By Michael Janigan, Executive Director and General Counsel, PIAC
A few weeks ago, Transport Canada and hundreds of airline passengers across Canada dodged another bullet with the cessation of regular domestic flights by Canjet Airlines. Unlike Jetsgo, which slunk off into financial oblivion without notice, leaving ticketed passengers in the lurch, Canjet arranged for an orderly departure from their service operations. But Canjet didn’t have to be careful in closing down its operations. Like Jetsgo, it could have abandoned passengers to the vagaries of credit card charge backs and travel protection fund schemes in place in only three provinces. For consumers and the travel agencies that serve consumers, that is not right.
The chief obstacle to fixing this problem is the uniform approach of Transport Canada to the regulation of airlines that supposes that the marketplace can police all industry issues such as financial viability of airlines and compensation for jilted passengers. It is unfortunately an approach that ignores the realities of the passenger airline market.
Customers can’t be expected to do a financial analysis of airline operations to determine solvency before purchasing a ticket. Airline financiers should not be able to skip out the door, potentially leaving the industry stakeholders with fewest resources, namely passengers and travel agents who contribute to provincial compensation funds to foot the bill.
Government indifference to consumer issues will not produce a flourishing competitive domestic market for airline travel. The current amendments to the Canadian Transportation Act, Bill C-11, now before the House of Commons Standing Committee do make a tentative first step towards consumer protection. These amendments allow the Minister to make regulations to deal with air carriers that advertise flights at one price, then charge a much higher price in the actual ticket sale after all the mandatory charges and fees are added in. But more is needed to provide a minimum package of passenger safeguards.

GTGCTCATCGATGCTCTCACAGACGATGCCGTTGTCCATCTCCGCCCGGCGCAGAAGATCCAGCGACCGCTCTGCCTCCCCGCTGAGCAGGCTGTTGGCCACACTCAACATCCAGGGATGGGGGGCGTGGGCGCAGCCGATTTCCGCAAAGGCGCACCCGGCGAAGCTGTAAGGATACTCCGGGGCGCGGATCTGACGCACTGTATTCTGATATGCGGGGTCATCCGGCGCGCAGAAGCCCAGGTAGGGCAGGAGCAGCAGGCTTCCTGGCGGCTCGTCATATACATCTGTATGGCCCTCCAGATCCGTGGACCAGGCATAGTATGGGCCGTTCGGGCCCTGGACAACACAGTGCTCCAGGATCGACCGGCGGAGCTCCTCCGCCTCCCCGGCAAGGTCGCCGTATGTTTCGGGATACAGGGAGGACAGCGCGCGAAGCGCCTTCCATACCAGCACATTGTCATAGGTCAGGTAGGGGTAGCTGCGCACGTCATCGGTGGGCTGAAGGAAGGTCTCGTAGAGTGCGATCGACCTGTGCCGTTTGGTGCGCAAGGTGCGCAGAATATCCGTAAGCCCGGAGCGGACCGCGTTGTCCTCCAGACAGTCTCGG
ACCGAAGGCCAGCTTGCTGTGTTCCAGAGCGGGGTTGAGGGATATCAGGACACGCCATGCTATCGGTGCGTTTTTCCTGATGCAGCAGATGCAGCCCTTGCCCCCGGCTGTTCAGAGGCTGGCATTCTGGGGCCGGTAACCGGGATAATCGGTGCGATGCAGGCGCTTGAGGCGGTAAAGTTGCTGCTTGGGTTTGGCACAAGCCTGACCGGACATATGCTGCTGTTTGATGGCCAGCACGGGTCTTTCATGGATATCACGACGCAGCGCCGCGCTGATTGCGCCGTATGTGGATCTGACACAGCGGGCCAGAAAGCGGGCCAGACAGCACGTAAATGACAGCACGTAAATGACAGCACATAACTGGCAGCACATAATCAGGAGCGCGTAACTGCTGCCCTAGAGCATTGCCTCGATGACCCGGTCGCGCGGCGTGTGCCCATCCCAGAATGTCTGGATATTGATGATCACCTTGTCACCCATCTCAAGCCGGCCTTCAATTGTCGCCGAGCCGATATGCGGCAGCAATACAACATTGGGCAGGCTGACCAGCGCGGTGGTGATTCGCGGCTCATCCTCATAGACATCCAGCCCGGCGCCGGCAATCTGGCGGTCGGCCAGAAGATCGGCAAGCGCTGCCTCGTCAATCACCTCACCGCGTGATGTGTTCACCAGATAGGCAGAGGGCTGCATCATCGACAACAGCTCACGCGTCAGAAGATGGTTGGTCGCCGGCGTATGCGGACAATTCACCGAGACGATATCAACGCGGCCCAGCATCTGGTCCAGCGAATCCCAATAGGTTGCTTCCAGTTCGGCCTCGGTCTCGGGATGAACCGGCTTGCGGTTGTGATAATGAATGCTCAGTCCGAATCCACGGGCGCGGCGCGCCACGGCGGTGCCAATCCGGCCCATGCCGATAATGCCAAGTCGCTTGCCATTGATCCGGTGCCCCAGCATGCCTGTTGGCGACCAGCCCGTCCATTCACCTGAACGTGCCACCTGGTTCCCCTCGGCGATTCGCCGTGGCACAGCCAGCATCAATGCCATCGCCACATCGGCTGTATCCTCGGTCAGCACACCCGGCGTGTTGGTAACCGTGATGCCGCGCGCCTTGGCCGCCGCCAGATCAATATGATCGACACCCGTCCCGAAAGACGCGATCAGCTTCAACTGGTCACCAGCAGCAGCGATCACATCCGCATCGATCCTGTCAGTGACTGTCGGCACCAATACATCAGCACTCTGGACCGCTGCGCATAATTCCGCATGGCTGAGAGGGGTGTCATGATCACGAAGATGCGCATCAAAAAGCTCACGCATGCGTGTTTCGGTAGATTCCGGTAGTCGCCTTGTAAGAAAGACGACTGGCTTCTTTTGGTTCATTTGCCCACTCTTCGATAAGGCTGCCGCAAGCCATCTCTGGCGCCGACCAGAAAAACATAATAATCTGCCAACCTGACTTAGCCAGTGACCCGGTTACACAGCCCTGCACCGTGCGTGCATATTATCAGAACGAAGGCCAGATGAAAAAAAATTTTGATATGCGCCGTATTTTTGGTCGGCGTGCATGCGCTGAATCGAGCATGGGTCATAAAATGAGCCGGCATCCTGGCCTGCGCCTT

By all means, consumers should have the right to fly on their airline of choice. But unless they have the information about airline financial and operational performance, how can they be expected to make a choice? The U.S. Federal Aviation Administration (FAA) at least requires collection and publication of data on customer problems such as airline flight delays, mishandled baggage and oversold flights, the kind of information that is useful in choosing an airline. The abolition of the office the Airlines Consumer Complaints Commissioner, as contemplated by Bill C-11, will also hardly improve passenger welfare, without the implementation of a more proactive response, currently missing from the legislation.
Bill C-11, currently before the House of Commons Standing Committee on Transportation and Communications, represents a unique opportunity to address the gaps in Transport Canada’s oversight, by giving the Minister the power and responsibility to monitor airline financial and operational performance. Through amendments to Bill C-11, it is possible to adopt measures that would bolster consumer confidence and promote competition by ensuring a stable market with transparent and measurable standards applicable across the Board.
A coalition of travel industry and consumer groups, styled the Travel Protection Initiative (TPI), has been working for the last two years to modernize the Transport Canada’s rather blasé supervision of the passenger interest in airline regulation. The TPI package of reforms responds directly to the existing industry problems identified above. The TPI-urged response is hardly revolutionary, but its adoption would earn parliamentarians the continuing gratitude of passengers and travel professionals across Canada.